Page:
Price dispute puts crab fishery on hold

The Kodiak bairdi Tanner crab fishery was slated to open on Jan. 15 with a quota of 5.8 million pounds.

The Kodiak bairdi Tanner crab fishery was slated to open on Jan. 15 with a quota of 5.8 million pounds, the largest since 1986, but a price dispute has put things on hold. Processors in Kodiak, King Cove and Sand Point originally offered $2.50 per pound, compared to the $8 per pound last season, and it has become increasingly obvious that that was an overly optimistic price, and processors have not been able to sell the crab for a profit after paying that much.

The boats stationed in Kodiak rejected the $2.50 offer, and are holding out for at least $3 per pound, which has not been accepted by the processors, and it will be at least Sunday before any boats leave the harbor.

Processors in Sand Point and King Cove came up to $2.88 per pound on Monday, but that offer wasn’t sufficient. Processors have cited increasing costs for expenses for offering the lower price, without acknowledging that fishermen are also facing inflationary pressure, or that processors overpaid for crab last season.

While not exactly calling it a strike, no one is fishing in any of the areas open, from the Alaska Peninsula to Chignik to Kodiak.

Louie Gjolsund is running a tender that has bought crab in the area for a few years, and while he acknowledged it was based on mostly hearsay, he said on Monday that because there wasn’t a lot of crab on the market last season, they paid a high price, but that wasn’t the end of the story.

“Just because there wasn’t a lot of crab coming on the market from Alaska doesn’t mean there wasn’t any crab in the world,” he said.

He added that bairdi Tanner crab are not as marketable as king crab because of the relative difficulty in getting the meat out for the average consumer in a restaurant, which can be hard, although some find the crab more flavorful than king, snow or Dungeness crab.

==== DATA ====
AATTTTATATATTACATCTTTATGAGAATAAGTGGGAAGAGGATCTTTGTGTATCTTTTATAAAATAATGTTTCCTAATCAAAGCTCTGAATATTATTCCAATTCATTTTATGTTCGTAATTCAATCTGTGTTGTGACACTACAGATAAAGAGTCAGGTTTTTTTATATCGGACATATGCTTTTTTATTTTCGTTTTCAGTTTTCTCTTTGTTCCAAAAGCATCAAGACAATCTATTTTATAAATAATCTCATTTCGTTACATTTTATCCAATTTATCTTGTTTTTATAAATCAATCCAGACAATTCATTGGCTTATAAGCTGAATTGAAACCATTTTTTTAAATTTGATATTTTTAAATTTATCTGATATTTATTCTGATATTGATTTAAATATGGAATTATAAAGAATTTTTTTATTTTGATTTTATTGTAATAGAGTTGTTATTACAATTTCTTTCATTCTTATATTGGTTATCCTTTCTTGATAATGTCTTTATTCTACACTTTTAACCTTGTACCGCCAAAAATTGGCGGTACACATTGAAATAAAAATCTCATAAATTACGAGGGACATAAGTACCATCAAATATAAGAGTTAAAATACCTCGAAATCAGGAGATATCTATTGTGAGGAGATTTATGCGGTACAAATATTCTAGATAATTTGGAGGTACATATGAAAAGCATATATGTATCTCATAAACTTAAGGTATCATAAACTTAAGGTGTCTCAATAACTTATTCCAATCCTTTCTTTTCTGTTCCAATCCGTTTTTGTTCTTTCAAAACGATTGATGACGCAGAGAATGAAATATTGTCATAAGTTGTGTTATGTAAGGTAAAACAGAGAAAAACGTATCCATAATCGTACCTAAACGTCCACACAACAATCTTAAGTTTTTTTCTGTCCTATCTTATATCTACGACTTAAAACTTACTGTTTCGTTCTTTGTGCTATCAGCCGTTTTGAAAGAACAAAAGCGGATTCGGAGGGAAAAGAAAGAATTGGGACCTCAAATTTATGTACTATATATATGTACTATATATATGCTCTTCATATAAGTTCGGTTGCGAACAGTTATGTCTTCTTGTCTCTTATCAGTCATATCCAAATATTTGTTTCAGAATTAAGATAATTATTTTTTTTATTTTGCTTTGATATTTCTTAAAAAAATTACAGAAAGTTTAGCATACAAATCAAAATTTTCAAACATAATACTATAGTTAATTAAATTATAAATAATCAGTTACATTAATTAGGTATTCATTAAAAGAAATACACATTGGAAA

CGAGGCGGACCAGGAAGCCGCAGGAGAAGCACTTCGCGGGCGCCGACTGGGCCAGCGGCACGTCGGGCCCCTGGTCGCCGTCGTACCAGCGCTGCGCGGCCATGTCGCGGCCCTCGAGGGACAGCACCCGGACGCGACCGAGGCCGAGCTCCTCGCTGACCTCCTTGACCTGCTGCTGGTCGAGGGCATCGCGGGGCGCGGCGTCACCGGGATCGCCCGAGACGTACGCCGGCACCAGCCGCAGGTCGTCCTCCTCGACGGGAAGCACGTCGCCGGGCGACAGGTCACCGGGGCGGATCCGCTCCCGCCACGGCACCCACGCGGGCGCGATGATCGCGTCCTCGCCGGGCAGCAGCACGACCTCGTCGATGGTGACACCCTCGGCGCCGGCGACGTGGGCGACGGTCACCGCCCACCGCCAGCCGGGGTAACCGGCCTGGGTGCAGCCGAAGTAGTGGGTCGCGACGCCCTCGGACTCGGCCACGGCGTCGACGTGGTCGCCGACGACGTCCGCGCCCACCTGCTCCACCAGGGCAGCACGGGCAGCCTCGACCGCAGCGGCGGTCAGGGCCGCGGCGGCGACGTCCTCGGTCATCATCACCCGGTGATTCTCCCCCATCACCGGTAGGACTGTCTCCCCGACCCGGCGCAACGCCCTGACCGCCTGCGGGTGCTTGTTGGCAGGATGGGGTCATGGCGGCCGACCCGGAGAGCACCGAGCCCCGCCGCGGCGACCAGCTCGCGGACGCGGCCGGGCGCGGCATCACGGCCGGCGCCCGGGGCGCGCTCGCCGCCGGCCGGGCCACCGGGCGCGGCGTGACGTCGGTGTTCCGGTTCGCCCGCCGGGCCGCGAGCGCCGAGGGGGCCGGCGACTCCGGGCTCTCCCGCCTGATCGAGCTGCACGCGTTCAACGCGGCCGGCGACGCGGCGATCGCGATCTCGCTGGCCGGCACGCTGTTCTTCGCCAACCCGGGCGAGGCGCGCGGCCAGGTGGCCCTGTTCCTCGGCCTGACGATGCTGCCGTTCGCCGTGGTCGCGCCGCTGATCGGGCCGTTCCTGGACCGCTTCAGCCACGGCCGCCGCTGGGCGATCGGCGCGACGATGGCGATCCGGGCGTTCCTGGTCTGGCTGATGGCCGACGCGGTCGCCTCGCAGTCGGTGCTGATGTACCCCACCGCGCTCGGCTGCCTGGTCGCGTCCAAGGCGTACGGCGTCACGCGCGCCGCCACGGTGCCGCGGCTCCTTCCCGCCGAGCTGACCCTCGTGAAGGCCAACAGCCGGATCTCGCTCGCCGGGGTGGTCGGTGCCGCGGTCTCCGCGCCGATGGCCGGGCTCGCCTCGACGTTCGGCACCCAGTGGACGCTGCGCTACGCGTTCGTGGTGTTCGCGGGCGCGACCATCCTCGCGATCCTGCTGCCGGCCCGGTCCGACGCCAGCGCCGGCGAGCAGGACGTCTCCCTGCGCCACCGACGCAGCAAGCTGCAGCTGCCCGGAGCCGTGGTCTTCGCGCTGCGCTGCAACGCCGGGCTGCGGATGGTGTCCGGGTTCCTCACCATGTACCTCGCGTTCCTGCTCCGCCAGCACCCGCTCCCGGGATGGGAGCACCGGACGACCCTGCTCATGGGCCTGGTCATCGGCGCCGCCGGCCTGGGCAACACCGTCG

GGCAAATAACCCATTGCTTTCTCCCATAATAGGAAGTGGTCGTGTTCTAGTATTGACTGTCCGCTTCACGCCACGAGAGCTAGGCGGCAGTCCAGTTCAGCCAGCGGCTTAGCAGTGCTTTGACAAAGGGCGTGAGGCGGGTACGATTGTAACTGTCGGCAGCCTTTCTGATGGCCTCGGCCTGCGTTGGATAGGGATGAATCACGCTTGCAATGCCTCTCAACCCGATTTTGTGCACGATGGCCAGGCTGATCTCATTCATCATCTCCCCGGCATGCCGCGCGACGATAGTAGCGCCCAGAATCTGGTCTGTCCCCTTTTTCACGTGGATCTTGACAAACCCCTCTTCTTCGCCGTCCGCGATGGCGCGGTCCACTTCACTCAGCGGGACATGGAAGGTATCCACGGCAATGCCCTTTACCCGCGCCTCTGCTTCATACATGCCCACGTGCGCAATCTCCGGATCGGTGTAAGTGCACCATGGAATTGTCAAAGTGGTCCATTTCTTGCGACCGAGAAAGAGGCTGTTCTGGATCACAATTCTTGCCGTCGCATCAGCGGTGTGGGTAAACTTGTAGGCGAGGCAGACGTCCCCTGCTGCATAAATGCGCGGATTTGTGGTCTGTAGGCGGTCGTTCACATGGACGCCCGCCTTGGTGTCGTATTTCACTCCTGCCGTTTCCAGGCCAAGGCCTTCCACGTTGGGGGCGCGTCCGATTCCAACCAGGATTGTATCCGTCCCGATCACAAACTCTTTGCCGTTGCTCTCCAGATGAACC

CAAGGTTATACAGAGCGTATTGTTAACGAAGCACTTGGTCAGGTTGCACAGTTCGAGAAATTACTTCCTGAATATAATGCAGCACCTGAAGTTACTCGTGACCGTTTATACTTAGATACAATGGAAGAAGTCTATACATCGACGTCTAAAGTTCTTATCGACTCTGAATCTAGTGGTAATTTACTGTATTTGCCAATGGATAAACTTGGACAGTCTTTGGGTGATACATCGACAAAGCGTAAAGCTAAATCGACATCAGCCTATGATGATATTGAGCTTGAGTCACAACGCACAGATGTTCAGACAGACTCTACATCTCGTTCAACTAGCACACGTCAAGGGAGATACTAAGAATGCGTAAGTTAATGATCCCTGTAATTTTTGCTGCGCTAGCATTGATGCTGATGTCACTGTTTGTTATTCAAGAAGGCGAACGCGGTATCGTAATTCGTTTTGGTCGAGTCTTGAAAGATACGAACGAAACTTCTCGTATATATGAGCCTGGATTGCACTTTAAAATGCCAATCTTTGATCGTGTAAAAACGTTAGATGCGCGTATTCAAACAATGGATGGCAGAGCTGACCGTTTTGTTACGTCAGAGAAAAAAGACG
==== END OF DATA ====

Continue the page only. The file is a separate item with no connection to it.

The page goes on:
Gjolsund argued that the fishermen need to get better at hiring people to show what the fleet’s expenses are versus profits, which the processors have in abundance, to better advocate for a profitable price, and compare it to what the processors say they can make per pound, and then possibly agree to a split of some kind on whatever profits come from the sale of the crab.

The Kodiak fishery is unique in that it is a vastly different fleet from the Bering Sea, with boats ranging from 32-foot gillnetters to 120-foot Bering Sea crabbers, which has made this season in Kodiak so popular given the relatively large quota and the shutdown of the opilio and king crab seasons in the Bering Sea.

Kodiak has a limited-entry system, unlike areas out west, so boats have to either have or lease a permit for the area, while further west, in Chignik and the South Peninsula, has open access but is limited to boats 58 feet and under.

There is a small quota for Bering Sea Tanner crab this year in an area west of 166 degrees longitude, but they are smaller than the Kodiak crab, which is another reason Kodiak fishermen feel they should get paid more.

The stand-down in Kodiak and out west seems to have broad support from fishermen, and no boats had left for the grounds as of press time.

Cristy Fry can be reached at